But all this has nothing to do with boxing, except that the business has given Klimas the opportunity to turn his favorite hobby into a permanent career. He boxed a bit in his youth, and after moving to America, he began to actively follow this sport. He liked the 90's heavyweights very much: from Mike Tyson to Evander Holyfield and Riddick Bow. “I never, never would have thought that I would work in boxing,” says Klimas.
He set aside enough money for a flight to Las Vegas on 1992 to watch Holyfield fight with Bow. Klimas stayed at the hotel The Mirage, and bumped into Leon Spinks. That weekend seemed like a dream, an American dream, in a country that had built a street full of casinos in the middle of the desert. After all, he arrived only 3 years ago - and here he is.
Approximately 10 years later, Klimas met Don Turner, a boxing coach known for his work with Holyfield. Turner then told Klimas something that greatly surprised him: “Find me Russian boxers”. Klimas found - two local residents of the Seattle suburb who worked there in the gym. They subsequently moved to North Carolina to train with Turner.
None of these athletes met expectations, but by that time Klimas had the right connections. In 2003, a friend called him and enthusiastically extolled the crushing puncher - Kovalev. He was not strongly supported in the Russian Federation, but he had a good and strong blow. If you train him correctly, a friend told Klimas, this boxer can become a champion. Klimas called Kovalev, then met with him in Kazakhstan, and they signed a contract that later changed the lives of both of them.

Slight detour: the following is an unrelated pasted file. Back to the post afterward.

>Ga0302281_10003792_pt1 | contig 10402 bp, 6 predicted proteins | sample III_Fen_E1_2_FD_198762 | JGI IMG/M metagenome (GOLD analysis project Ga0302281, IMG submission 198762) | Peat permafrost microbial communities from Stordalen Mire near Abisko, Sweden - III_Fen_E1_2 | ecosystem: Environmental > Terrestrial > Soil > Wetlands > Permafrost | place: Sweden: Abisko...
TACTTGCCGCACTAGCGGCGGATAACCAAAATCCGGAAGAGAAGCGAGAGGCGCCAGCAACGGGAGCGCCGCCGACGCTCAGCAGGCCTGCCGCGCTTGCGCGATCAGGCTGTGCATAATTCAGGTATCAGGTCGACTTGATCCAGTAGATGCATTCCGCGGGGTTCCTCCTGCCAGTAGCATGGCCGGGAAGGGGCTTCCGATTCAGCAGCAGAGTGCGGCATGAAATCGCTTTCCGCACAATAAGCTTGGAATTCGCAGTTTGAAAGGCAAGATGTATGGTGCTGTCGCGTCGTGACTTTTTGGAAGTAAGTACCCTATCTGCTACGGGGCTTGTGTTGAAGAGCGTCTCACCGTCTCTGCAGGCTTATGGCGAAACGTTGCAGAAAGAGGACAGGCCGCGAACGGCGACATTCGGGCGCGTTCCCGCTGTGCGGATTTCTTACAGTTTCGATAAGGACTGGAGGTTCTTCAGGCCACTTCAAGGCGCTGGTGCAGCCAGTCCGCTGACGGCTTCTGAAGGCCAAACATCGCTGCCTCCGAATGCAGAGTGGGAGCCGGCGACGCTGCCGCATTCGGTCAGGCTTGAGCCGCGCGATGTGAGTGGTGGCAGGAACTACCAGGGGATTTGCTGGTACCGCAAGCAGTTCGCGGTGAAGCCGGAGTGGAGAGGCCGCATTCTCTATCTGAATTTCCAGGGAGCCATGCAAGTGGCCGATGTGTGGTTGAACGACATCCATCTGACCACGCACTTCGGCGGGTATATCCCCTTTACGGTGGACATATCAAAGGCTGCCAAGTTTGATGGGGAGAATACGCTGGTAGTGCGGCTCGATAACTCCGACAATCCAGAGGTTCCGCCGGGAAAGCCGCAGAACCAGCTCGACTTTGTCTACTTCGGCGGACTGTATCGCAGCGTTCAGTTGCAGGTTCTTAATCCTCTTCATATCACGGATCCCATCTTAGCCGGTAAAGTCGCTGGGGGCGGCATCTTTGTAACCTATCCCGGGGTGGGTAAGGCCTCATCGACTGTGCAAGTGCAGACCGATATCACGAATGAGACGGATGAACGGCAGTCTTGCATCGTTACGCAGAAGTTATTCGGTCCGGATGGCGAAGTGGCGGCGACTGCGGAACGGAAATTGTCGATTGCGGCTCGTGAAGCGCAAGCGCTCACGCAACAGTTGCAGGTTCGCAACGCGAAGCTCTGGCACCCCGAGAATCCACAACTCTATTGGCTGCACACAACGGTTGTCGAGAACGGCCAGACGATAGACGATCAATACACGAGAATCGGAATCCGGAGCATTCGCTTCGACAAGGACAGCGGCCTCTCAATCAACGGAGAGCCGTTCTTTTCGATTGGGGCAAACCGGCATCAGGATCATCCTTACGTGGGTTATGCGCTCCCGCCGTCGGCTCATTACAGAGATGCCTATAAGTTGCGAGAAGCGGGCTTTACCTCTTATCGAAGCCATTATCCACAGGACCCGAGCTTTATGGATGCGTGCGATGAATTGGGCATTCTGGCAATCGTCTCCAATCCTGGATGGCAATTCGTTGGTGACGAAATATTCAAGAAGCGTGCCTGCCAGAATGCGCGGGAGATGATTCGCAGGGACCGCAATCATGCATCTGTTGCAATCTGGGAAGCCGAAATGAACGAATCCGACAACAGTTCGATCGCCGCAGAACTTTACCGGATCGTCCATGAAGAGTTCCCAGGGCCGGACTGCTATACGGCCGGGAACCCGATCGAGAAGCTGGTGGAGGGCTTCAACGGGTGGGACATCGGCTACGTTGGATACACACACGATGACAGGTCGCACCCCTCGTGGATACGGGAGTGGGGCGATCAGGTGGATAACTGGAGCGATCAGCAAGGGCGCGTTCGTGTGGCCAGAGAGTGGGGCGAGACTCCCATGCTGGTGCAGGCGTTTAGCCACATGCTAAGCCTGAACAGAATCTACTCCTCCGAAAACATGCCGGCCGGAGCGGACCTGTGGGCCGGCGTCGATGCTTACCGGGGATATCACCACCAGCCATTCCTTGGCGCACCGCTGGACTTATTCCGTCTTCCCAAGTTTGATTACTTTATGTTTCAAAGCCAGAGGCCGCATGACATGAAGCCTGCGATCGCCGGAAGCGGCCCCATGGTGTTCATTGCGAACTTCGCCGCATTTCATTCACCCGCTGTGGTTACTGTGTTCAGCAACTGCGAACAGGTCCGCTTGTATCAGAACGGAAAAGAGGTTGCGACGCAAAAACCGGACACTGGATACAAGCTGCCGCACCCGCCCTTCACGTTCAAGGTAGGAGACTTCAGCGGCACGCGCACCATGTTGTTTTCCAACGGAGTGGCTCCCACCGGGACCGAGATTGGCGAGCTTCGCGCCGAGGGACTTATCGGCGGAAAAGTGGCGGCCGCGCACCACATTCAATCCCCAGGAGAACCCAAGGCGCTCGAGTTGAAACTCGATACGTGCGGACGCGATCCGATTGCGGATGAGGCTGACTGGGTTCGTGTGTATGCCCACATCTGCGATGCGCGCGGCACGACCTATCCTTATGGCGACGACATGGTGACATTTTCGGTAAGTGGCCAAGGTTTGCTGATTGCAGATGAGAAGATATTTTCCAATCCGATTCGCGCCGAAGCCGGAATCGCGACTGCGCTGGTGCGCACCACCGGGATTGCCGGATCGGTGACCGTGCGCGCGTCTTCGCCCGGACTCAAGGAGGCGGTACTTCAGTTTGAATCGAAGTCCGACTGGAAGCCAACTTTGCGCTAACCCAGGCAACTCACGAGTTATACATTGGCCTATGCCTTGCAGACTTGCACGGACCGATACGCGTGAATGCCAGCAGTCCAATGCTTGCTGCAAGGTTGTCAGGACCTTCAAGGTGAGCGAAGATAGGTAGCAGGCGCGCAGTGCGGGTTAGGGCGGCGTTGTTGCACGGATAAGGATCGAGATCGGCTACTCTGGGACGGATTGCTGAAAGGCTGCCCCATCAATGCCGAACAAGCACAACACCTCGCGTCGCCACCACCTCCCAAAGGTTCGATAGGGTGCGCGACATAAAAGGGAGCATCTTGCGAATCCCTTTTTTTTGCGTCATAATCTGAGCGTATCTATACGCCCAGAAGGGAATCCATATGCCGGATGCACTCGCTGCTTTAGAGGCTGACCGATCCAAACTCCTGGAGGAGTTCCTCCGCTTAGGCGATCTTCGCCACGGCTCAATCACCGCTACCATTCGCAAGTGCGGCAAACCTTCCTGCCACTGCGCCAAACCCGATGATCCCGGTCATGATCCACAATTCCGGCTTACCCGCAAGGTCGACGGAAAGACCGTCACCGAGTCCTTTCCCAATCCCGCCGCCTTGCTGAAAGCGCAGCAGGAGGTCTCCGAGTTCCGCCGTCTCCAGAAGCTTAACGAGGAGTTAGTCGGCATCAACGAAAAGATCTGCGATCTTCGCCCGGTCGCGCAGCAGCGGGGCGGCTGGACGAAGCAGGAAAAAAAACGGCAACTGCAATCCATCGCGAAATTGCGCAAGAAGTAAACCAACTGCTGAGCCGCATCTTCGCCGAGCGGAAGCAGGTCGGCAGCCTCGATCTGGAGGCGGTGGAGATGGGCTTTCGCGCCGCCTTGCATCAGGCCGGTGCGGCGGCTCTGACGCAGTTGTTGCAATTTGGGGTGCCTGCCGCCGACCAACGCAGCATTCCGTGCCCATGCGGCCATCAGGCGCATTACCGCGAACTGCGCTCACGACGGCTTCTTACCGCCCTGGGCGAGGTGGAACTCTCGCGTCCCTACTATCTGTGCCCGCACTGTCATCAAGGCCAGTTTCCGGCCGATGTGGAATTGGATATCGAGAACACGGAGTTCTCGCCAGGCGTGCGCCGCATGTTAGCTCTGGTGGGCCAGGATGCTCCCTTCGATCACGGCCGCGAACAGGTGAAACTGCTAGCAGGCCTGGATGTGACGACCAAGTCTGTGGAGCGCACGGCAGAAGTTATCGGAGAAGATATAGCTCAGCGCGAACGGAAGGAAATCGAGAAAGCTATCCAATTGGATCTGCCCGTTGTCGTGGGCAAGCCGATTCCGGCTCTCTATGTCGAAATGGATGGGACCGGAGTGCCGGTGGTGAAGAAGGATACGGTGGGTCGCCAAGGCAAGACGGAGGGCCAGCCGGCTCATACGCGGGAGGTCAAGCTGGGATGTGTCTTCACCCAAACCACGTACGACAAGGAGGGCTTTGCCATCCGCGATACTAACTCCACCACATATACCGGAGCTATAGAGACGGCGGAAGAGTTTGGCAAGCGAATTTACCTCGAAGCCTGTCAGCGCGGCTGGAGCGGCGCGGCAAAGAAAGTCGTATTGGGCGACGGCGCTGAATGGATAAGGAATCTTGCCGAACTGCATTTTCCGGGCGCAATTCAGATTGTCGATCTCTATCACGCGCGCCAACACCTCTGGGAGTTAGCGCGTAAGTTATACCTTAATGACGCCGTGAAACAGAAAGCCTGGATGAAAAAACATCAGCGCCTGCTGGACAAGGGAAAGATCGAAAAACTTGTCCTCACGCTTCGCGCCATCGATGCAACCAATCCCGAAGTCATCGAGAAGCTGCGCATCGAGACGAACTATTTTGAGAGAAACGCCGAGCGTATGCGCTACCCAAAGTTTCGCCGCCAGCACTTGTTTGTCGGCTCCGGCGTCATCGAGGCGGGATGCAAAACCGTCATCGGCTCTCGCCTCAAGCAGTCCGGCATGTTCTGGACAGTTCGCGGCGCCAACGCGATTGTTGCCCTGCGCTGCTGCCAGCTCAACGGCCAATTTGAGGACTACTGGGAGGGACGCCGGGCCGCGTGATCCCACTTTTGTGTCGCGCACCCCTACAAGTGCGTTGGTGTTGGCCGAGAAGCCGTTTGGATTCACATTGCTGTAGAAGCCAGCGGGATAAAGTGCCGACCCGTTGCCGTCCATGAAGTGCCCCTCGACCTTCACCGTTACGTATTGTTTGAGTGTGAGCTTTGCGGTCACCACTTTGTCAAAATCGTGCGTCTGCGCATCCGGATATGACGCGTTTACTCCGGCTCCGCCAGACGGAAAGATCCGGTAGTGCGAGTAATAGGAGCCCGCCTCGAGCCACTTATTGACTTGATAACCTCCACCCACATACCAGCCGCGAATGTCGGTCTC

Klimas paid him coaching, room and board, and Kovalev became a light heavyweight champion. This boxer was so afraid that he got the nickname "Crusher" (Krusher). At the same time, while Klimas was unwinding the “star” of Kovalev, he found a Ukrainian Lomachenko, one of the best amateur boxers, a two-time Olympic gold medalist (2008, 2012).
Klimas brought Lomachenko to the USA, where they visited several promoters, among whom was the office of Bob Arum, the founder and head of Top rank boxing in Las Vegas. Arum was just in Los Angeles, but Lomachenko bought a ticket to the first class of the plane and immediately signed a contract with him. Boxer did not even ask for a lift - he just wanted a title fight. In the 50 years of promoting boxers with Arum, this happened for the first time. Lomachenko won the world title in the third battle.
Ukrainian Lomachenko is so good that Arum, who worked with boxers from Mohammed Ali to Oscar De La Hoya, Floyd Mayweather and Manny Pacquiao, does not skimp on compliments. “He’s the best boxer I’ve seen since Ali,” says Arum. - He is a master, a genius. He does things that no one else does - his ability to keep balance, his geometric abilities and an incredible sense of time. ”
The fact that Lomachenko and Kovalev - boxers from two countries at war with each other - chose the same American immigrant as their manager proves that anything is possible in America. Athletes listen to Klimas, because he is from the same place where they come from and lived where they lived. He also had to fight. He also had a chance to reach heights in his profession far from his homeland. They know that Klimas has gone from housing for the poor to a villa in California with walls adorned with boxing awards. They dream the same thing.